Steven Beckly: Lightbringer
July 20 – September 14, 2020
September 25 – November 7, 2020
Stride Gallery is pleased to present a photographic installation in our storefront windows by Steven Beckly as a prelude to his exhibition Lightbringer that opens on September 25, 2020.
The exhibition’s title refers to multiple metaphors of light. It is a term for the planet Venus used to indicate its brightness and unique movements in the night sky. Due to these cosmic nuances, mythology surrounding Venus often features the motif of a divine being falling from grace. Lucifer (‘light-bringer’) is a Latin name used for mythological and religious figures associated with the planet.
Drawing on photography’s relationship to light, space and time, Beckly’s new body of work comprises of images, sculptures and a window installation. Working with natural and spectral forms, Beckly cultivates a visual language of colours and textures by revealing poetic links between optics and haptics, materiality and sensuality. Printed on materials of varying opacity, reflectivity and dimension, Beckly’s works are affected by light and the position of the viewer’s body. Suspending in the gallery space and protruding from the walls, they exist in a tenuous balance. Considering darkness as the companion of light, Lightbringer reaches into the realm of the unknown for a deeper look at intimacy and relationships.
Exhibition publication Lightbringer contains works by Steven Beckly and text by Fan Wu.
The artist would like to acknowledge the support of the Ontario Arts Council.
Stride Gallery is located in Mohkinstsis, the traditional territories of Treaty 7 people. Our activities take place on the land that is and has been from time immemorial stewarded and cared for by the Blackfoot Confederacy (comprising the Siksika, Piikani, and Kainai First Nations), Tsuut’ina First Nation, and the Iyarhe/Stoney Nakoda people comprising the Chiniki, Bearspaw, and Wesley First Nations. The City of Calgary is also home to Métis Nation of Alberta, Region III.
Steven Beckly: The heart can’t wait
June 27 – September 12, 2020
Daniel Faria Gallery is please to present The heart can’t wait, Steven Beckly’s second solo exhibition with the gallery.
Drawn from a short story by American playwright Tennessee Williams, the exhibition’s title alludes to the heart’s urgent and relentless impulse for life. As a vital organ, it pumps and circulates blood, providing oxygen and nutrients to the rest of the body. Psychologically, the heart links mind and body, intellect and emotion. Culturally, it has been a prevalent philosophical, political and spiritual symbol since the time of the Ancient Greeks.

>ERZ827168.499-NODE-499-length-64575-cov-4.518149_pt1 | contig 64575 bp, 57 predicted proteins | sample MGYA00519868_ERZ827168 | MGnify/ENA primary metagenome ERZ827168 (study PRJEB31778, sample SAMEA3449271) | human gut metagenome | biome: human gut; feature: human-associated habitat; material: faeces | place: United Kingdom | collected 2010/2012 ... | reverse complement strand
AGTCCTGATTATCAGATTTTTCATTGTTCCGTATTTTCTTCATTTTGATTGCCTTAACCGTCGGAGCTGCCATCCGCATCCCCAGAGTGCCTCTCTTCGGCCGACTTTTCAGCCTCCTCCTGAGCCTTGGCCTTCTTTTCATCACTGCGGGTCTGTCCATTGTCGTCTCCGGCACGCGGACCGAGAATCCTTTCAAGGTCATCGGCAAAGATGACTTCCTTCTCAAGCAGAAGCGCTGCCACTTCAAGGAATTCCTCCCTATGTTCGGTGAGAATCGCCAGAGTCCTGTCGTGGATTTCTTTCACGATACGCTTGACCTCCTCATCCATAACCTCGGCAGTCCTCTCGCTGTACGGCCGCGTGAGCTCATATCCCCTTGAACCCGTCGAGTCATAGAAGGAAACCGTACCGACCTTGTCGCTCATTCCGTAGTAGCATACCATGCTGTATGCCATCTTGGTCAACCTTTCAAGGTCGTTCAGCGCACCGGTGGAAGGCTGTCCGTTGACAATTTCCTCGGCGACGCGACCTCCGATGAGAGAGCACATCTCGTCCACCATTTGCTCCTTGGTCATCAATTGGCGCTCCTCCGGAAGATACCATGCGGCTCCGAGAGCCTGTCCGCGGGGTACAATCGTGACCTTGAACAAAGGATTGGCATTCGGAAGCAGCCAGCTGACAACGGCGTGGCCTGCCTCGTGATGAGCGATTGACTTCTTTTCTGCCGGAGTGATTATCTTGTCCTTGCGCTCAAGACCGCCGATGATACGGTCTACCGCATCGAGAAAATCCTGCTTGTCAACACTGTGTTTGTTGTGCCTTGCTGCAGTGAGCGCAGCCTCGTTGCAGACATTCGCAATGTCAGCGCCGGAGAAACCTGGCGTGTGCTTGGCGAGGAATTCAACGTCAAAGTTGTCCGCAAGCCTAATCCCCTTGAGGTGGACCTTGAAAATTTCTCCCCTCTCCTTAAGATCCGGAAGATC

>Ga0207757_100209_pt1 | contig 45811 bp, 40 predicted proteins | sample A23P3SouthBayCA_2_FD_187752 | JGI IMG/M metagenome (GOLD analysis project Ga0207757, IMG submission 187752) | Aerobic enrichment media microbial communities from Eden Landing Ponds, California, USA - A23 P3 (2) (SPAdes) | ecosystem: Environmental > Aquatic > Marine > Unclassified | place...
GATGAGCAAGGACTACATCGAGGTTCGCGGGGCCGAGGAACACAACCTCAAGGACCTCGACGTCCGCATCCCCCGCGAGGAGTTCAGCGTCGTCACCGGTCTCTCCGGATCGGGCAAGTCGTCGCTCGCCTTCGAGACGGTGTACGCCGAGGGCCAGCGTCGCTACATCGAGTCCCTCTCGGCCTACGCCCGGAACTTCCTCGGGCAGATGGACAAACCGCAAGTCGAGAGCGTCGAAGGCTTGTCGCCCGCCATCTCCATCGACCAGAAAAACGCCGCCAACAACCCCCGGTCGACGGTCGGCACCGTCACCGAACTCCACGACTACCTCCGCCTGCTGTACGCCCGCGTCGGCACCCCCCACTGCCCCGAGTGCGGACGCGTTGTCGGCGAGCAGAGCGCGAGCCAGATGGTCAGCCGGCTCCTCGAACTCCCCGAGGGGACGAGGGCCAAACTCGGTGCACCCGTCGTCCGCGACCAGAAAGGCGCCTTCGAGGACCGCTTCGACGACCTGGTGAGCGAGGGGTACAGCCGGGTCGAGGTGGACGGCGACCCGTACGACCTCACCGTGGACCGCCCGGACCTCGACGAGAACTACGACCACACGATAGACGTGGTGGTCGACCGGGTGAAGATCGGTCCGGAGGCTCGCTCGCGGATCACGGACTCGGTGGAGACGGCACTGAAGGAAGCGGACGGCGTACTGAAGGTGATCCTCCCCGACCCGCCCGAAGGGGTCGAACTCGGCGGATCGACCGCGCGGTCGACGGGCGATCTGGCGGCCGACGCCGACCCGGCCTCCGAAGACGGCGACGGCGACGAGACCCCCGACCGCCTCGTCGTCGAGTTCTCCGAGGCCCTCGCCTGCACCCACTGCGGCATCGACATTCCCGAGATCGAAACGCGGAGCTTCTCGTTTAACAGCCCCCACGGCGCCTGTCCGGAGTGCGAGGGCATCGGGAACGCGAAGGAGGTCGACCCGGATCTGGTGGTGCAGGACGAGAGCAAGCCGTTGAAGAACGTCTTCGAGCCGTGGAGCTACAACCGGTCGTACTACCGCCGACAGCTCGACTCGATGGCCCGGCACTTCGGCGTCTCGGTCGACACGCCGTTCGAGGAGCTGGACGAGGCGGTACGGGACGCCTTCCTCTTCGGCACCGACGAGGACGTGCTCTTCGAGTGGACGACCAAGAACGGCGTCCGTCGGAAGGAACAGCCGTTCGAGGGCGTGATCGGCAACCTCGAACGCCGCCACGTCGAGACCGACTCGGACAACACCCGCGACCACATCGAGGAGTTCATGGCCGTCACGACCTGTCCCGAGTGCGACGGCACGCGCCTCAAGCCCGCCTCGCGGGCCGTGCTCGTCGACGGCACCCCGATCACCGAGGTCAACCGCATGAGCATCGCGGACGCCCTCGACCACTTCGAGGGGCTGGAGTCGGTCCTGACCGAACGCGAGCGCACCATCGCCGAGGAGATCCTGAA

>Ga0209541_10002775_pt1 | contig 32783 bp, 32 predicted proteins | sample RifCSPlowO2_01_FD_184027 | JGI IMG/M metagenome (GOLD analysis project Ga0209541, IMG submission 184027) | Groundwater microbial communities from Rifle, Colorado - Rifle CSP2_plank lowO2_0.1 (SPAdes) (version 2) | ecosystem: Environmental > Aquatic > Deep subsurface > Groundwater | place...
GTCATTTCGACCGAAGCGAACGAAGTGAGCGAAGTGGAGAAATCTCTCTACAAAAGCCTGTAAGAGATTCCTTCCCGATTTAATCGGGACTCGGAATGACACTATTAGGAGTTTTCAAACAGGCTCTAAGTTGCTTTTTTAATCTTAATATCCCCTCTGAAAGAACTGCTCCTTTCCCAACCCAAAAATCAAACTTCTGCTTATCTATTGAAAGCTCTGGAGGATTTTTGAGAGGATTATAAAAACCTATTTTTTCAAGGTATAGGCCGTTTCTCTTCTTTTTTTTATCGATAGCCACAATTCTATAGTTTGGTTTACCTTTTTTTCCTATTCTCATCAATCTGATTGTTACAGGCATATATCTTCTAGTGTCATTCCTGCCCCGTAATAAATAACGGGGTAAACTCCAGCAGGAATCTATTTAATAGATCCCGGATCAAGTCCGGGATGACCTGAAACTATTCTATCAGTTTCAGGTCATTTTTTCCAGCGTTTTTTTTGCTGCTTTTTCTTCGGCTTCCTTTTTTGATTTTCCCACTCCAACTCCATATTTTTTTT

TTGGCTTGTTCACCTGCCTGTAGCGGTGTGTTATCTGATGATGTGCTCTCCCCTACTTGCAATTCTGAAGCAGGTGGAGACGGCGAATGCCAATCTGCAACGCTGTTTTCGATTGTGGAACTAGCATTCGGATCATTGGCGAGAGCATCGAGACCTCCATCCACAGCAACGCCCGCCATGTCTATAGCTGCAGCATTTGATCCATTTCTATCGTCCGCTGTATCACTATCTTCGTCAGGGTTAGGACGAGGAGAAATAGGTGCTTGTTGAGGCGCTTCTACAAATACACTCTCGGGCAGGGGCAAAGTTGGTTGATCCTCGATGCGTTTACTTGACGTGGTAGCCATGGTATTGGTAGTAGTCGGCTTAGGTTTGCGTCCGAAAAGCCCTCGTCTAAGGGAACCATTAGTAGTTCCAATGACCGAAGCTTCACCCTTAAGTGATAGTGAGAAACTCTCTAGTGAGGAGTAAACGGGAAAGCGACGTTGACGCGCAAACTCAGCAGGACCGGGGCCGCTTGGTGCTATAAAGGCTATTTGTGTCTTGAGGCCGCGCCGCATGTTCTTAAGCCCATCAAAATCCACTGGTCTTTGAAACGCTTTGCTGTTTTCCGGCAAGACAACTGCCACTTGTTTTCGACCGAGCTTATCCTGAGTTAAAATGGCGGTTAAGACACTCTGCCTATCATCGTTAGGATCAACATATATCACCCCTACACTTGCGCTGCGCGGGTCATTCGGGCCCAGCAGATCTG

In The heart can’t wait, Beckly cultivates poetic readings of the heart’s chambers, channels and connections to give content and form to matters of the heart: love, desire and loss. Through intimate encounters with images and objects, Beckly’s new body of work weaves together photographs, sculptures, ropes and chains. Suspending in the gallery space and protruding from the walls, Beckly’s works heighten the tension between attraction and friction, force and vulnerability. Through acts of rupture and repair, The heart can’t wait addresses the heart’s capacity to illuminate loss and heartbreak while holding love and compassion as conditions for personal and collective transformation.
This exhibition is generously supported by the City of Toronto through the Toronto Arts Council.
Please note that the gallery is open with reduced hours, Tuesday to Saturday 12 – 5 PM. To book a private viewing outside of these hours contact Madeleine Taurins at: email@example.com or 416 538 1880.
We are taking various measures in accordance with government guidelines to ensure the health and safety of both visitors and staff. We will limit the number of visitors at a time, hand sanitizer will be available at the gallery entrance, and high-touch surfaces will be sanitized regularly.
Daniel Faria Gallery
188 St Helens Avenue
Toronto, ON M6H 4A1
416 538 1880
Steven Beckly, Marie-Claire Blais, Jessica Eaton, Gerald Ferguson, Molly Haynes, Mårten Lange, Ruby Sky Stiler, Hannah Whitaker
Curated by Julia Dault and Brian Sholis
July 10 – August 17, 2019
Opening: Wednesday July 10, 5 – 8 pm
Galerie Antoine Ertaskiran is delighted to present TOUCH SCREEN, an exhibition organized by Julia Dault and Brian Sholis which brings together artists whose works evoke partitions, scrims, and portals. The artworks presented here seem to push back and forth across thresholds, but the screens they evoke are anything but those of our electronic devices. Instead, materials and close observation—of the world, of mark-making—are gateways to form and meaning.